Sunday, January 20, 2008

Meeting Format - Work-Anon

Work Anon Meeting Guidelines
v1.3

Opening:

Work-Anon Family Groups are a fellowship of relatives and friends of workaholics who share their experience strength and hope in order to solve their common problems. We believe that work addiction is a family illness and that changed attitudes can aid recovery.

Work-Anon is not allied with any sect, denomination, political entity, organization, or institution; does not engage in any controversy; neither endorses nor opposes any cause. There are no dues for membership. Work-Anon is self-supporting through its own voluntary contributions.

Work-Anon has but one purpose: to help families, friends, and co-workers of workaholics. We do this by practicing the Twelve Steps and Traditions of Work-Anon.

For Newcomers: (or For newcomers but to be read each meeting as a reminder to all)

For some of us, Work-Anon was a last resort: we were in pain, we were desperate, some of us had abandoned hope. We came to our first meeting – and we kept coming- to find relief from the terrible pain we had grown accustomed to feeling. We knew that our suffering was related to someone else’s work addiction, and we knew that we were unable to lead a normal life because of it.

As newcomers to Work-Anon Family Groups many of us wondered what the group would be talking about. The things we heard – and did not hear- at meetings may have surprised us. We may have thought members of Work-Anon might teach us how to stop the workaholic from acting out with work. Some of us had come into the program believing that once the workaholic found abstinence, our pain would magically disappear.

A great many myths were laid to rest at our meetings. We heard that we could not make another person stop working compulsively; that abstinence does not necessarily mean “happily ever after;” and that we are each responsible for dealing with our own pain. We also heard about placing our trust in a Power greater than ourselves.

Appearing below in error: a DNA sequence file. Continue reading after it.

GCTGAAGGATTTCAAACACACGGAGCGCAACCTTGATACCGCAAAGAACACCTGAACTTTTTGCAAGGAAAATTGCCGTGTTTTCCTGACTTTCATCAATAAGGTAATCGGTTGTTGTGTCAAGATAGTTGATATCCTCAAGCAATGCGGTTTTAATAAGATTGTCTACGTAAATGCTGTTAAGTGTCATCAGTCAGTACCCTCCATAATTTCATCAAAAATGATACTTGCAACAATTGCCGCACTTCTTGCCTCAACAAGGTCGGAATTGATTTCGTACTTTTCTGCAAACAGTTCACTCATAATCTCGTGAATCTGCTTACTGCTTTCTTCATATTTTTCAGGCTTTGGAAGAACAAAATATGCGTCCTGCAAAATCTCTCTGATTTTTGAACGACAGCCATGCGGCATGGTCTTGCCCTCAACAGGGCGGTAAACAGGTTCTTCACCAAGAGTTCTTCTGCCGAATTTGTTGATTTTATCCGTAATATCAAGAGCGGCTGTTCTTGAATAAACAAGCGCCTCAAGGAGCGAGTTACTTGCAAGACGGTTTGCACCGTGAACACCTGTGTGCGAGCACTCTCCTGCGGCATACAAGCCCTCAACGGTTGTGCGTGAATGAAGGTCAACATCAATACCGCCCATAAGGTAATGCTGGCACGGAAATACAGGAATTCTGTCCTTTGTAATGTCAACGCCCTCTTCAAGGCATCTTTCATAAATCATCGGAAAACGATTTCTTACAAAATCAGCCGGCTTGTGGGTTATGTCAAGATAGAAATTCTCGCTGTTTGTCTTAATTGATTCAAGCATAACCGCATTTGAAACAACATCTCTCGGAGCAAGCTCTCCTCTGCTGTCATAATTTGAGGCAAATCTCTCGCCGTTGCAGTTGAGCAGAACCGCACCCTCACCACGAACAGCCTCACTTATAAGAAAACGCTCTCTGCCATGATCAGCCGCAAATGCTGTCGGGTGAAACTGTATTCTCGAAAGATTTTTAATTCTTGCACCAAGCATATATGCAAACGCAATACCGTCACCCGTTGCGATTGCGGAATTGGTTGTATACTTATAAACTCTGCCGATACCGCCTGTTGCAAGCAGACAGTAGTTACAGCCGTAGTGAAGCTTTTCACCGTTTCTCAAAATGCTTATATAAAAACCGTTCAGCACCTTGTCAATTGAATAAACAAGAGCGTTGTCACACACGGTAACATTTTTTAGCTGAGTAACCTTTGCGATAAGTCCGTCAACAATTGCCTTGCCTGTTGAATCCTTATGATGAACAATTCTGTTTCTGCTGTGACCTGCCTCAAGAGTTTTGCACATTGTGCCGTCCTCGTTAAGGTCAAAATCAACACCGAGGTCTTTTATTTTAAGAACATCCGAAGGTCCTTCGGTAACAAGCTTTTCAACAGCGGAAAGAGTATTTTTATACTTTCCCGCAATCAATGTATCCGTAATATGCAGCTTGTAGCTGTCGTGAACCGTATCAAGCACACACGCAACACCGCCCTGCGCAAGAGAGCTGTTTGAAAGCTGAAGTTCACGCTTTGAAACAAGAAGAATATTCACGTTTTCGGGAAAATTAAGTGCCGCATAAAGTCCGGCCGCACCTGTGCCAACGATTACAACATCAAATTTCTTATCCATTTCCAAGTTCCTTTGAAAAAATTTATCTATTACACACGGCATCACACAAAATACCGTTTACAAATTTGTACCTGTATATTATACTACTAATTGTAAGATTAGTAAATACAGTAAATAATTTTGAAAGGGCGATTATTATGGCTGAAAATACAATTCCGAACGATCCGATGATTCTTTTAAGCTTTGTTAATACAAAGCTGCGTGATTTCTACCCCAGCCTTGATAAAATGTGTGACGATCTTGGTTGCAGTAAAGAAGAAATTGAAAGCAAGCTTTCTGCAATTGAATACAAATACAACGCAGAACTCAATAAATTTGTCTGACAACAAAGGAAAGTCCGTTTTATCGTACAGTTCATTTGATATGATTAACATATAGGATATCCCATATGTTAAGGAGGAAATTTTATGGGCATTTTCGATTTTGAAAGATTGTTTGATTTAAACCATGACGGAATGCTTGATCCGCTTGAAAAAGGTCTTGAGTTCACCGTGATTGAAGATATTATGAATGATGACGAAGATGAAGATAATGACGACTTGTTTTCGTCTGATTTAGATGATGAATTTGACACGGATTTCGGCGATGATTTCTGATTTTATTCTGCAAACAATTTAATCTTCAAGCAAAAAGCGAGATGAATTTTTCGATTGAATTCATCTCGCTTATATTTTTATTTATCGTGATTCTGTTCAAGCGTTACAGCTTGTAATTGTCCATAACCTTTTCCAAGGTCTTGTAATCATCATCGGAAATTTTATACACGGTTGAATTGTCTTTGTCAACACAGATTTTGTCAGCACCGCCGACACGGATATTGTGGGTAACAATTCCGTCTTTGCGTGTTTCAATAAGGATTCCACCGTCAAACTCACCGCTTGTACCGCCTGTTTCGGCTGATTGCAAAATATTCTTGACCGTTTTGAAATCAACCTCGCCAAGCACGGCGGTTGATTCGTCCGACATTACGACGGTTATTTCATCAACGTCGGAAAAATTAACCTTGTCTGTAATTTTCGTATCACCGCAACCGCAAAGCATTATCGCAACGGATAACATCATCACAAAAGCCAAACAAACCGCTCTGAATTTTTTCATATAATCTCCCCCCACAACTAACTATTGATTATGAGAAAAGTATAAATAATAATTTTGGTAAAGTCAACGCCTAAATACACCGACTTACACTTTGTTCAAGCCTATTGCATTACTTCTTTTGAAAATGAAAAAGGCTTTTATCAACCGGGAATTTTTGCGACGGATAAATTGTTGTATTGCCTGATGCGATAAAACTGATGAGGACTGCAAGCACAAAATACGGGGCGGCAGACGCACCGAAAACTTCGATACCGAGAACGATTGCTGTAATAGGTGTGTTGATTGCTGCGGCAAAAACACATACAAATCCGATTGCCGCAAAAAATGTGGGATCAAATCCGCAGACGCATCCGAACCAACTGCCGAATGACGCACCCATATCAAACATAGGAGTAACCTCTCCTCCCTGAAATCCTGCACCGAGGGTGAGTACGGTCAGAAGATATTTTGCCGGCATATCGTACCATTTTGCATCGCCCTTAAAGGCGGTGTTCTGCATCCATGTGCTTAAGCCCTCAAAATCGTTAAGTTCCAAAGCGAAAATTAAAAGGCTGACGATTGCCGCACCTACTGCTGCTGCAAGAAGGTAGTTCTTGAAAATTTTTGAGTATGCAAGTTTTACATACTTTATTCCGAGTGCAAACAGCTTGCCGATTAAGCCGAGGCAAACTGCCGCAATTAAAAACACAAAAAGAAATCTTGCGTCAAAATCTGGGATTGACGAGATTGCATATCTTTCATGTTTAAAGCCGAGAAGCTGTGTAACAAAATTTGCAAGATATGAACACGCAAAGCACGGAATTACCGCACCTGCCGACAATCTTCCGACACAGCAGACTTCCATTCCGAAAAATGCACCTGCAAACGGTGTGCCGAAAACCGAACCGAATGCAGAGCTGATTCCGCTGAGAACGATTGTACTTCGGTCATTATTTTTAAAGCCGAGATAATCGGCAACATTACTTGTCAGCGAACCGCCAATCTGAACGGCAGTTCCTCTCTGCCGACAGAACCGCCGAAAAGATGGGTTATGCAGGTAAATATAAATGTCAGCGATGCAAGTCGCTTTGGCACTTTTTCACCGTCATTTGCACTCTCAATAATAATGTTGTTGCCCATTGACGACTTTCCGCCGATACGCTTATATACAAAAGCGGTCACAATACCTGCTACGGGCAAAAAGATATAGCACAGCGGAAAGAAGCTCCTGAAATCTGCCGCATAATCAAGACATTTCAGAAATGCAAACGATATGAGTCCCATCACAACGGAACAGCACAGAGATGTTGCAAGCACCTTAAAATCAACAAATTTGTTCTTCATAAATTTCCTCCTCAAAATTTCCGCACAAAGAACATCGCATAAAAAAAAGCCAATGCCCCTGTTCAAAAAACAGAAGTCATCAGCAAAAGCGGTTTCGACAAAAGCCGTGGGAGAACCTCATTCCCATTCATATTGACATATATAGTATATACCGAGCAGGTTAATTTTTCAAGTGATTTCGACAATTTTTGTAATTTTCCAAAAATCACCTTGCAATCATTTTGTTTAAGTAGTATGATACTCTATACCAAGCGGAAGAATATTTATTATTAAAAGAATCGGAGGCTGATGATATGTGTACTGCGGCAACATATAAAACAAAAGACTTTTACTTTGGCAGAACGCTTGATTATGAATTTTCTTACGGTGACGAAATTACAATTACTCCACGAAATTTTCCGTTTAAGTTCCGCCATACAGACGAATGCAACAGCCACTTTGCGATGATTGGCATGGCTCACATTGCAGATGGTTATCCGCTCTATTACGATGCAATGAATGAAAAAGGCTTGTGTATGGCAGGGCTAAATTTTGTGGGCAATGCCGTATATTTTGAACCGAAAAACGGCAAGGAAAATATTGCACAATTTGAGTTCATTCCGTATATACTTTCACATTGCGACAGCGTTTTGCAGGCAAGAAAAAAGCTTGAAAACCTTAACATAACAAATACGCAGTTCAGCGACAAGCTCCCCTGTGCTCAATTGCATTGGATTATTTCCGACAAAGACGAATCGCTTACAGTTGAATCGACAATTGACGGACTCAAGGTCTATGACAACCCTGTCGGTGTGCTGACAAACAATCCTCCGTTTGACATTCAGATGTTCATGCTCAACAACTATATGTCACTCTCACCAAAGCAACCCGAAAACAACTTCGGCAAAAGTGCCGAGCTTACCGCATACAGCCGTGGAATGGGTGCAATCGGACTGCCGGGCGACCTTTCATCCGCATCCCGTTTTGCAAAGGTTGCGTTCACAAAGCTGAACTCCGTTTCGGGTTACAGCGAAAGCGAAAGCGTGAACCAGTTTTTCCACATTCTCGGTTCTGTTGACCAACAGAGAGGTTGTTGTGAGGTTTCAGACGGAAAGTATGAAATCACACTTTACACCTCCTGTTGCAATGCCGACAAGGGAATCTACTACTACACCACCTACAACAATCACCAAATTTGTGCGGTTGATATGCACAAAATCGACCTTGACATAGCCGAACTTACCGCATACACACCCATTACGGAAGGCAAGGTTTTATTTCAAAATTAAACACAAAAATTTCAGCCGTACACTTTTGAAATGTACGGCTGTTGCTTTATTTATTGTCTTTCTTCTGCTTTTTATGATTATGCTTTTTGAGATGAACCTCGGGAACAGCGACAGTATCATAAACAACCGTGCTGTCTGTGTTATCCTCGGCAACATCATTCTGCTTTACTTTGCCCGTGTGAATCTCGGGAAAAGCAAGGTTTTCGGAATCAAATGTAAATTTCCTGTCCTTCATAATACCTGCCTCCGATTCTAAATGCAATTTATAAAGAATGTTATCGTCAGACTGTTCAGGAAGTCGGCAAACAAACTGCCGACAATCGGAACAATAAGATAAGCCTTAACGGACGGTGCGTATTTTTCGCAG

When we first come to Work-Anon Family Groups, full of hurt, frustration, and anger, we may see the workaholic as the immediate source of our pain. Our impulse may be to focus our discussion on that person. We may also be so unaccustomed to looking at ourselves that we tend to talk about everything but ourselves. In Work-Anon we come to realize that much of our discomfort comes from our attitudes, and to learn about our responsibility to ourselves. This helps us discover feelings of self-worth and furthers our spiritual growth. The emphasis is lifted from the workaholic and placed where appropriate – on ourselves. When we tell our story, therefore, it is not the work addict’s story, it is the story of our own recovery.

We continue to come to Work-Anon because it succeeds in reminding us to focus on ourselves. It succeeds because it is a positive program that is grounded in the common experiences of its members; people whose lives have been affected by someone else’s work addiction. We welcome you and hope that here you may find experience strength and hope and learn how to recover through using the Twelve Steps and this fellow-ship.

Closing:

In closing we ask that all respect the anonymity of everyone here and all that was shared. At our meetings, we share our experience strength and hope with one another, keeping the focus on ourselves and on the Work-Anon tools of recovery. Personal recovery through spiritual growth and the common welfare of the group are of prime importance. By concentrating on our own feelings and attitudes toward our situation, rather than on the details of the situation, we contribute to the group’s unity and our recovery. We talk about how the disease of workaholism has affected our thinking and our behavior. We talk about the part we played in our problems and how we change our attitudes and actions by applying the Work-Anon program to our lives. We may find that basing our group discussion on a Step, Tradition, Concept or Slogan or various other program tools helps to improve our understanding of the program, foster growth, and bring serenity.

Will all who care to join me after a moment of silence, please join me in the Serenity Prayer followed by “Thy will not mine be Done.”

God, Grant me the Serenity

To Accept the Things I cannot change,

Courage to Change the Things I can

And Wisdom to Know the Difference.

Thy Will Not Mine be done.

Amen

Updated 8/19/2007
Corrections 01/20/2008 and 5/11/2009